Wounds and Scars
Nobody escapes being wounded. We all are wounded people, whether physically, emotionally, mentally, or spiritually. The main question is not “How can we hide our wounds?” so we don’t have to be embarrassed, but “How can we put our woundedness in the service of others?” When our wounds cease to be a source of shame, and become a source of healing, we have become wounded healers. Henri Nouwen
When I was in graduate school (1976) I had the pleasure of experiencing the presence of Father Henri Nouwen, a well-known author and priest. He was discussing one of his recent works, The Wounded Healer. This book expresses his experience of recognizing the scars we carry as humans waking up to life.
I have often thought about him over the years as I experienced my own wounds. From a Buddhist perspective, and on an absolute level, there is no one to be wounded—no ego identity that fears pain. But on a relative level, we all experience challenges and have difficulty integrating the lessons of our woundedness. We all have scars that remind us. Some are visible but most are hidden in the recesses of our alaya consciousness, the storehouse of all our experiences.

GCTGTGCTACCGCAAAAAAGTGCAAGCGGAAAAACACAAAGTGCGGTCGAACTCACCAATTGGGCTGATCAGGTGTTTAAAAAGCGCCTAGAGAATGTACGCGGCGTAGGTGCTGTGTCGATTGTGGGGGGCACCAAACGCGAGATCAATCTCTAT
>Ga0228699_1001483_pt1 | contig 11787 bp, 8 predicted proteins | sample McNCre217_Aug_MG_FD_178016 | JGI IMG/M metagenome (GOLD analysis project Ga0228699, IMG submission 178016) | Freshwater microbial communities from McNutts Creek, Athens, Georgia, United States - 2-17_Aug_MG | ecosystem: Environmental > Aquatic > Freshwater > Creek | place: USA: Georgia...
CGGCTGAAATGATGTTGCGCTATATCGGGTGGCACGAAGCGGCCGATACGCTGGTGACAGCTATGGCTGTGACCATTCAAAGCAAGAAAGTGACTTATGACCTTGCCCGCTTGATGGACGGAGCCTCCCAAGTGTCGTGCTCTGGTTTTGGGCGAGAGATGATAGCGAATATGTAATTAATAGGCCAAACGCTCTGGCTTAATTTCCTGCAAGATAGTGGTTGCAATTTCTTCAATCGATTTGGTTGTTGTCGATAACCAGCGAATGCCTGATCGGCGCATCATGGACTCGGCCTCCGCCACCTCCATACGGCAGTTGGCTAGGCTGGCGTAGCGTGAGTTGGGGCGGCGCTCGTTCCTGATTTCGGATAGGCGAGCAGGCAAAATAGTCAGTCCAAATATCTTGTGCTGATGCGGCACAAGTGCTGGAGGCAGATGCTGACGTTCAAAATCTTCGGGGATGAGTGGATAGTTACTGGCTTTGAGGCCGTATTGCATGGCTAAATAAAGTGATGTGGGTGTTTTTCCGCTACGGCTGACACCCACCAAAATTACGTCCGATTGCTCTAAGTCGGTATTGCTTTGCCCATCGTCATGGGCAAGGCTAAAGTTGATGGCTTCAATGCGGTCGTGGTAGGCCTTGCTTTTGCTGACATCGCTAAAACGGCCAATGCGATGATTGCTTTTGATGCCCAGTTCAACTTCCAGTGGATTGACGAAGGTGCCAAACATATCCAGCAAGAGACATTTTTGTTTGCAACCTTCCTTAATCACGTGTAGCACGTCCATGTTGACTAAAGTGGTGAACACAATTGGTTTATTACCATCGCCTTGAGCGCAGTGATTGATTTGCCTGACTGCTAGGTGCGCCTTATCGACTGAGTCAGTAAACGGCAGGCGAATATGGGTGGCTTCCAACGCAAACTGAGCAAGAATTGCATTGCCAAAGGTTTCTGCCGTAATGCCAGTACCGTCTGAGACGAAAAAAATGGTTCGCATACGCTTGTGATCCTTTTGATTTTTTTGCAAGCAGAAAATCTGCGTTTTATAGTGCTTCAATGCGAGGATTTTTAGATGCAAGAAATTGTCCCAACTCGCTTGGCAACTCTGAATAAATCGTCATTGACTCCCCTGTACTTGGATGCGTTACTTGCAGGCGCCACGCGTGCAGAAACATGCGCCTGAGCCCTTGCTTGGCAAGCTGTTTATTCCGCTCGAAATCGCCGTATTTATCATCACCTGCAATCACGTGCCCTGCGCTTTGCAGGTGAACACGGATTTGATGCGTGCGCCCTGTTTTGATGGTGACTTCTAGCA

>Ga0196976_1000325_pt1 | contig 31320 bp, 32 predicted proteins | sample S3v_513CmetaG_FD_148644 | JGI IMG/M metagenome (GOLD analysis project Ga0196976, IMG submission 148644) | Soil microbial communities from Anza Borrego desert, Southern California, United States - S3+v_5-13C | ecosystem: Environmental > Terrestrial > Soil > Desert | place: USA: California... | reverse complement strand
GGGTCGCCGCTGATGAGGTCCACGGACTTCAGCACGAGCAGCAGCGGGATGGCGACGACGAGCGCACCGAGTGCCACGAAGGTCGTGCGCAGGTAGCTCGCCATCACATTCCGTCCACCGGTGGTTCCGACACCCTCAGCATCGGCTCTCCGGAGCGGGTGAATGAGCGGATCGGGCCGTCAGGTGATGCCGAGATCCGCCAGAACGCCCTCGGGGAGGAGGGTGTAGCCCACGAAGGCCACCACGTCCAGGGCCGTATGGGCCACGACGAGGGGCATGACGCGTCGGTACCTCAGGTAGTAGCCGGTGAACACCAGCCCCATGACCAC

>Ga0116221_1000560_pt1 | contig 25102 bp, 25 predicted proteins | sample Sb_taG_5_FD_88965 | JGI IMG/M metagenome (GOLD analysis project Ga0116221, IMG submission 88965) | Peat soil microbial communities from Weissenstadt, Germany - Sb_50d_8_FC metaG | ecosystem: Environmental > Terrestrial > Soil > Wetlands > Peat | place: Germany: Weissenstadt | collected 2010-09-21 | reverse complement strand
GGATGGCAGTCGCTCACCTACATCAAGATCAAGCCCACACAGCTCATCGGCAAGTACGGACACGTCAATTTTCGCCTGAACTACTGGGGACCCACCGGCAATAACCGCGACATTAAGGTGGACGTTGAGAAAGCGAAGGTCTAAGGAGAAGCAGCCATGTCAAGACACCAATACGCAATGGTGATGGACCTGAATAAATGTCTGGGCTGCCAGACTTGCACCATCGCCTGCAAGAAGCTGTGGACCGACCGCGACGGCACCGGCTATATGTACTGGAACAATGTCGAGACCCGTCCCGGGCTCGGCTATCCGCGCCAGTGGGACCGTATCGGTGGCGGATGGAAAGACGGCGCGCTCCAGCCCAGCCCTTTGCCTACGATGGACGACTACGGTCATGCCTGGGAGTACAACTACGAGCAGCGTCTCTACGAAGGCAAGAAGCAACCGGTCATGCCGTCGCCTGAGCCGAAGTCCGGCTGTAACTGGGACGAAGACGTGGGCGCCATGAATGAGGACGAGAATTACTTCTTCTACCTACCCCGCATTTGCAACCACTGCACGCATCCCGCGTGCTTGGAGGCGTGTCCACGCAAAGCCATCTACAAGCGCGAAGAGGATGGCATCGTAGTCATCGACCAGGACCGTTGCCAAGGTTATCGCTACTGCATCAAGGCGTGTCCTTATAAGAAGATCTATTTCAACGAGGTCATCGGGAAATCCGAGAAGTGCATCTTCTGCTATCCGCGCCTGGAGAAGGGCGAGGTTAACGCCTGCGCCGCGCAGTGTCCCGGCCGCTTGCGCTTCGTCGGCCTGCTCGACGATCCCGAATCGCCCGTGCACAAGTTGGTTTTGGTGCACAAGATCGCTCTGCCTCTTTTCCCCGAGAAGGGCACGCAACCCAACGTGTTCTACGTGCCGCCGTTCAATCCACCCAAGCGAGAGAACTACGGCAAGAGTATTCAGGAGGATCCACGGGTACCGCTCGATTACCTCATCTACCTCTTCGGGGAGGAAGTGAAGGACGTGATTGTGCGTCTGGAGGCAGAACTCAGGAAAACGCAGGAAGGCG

In the Sanskrit language, a remnant of unliberated past experience is called a samskara (impression, impact, imprint). Samskara refers to the trace left behind in the deeper structure of the mind by every action, intent, or expectation. These karmic traces become subliminal habits awaiting future expression which often take the form of emotional reactions to events that surface the memory. We carry these scars until we liberate their foundation. Even though the scar remains, we no longer suffer the wound.
Rumi said, “The wound is the place the Light enters you.” When we realize this, we become wounded healers. We use our deeply human understanding of suffering to link with all those who suffer. Our light-infused wounds become beacons to show others the way of healing and liberation.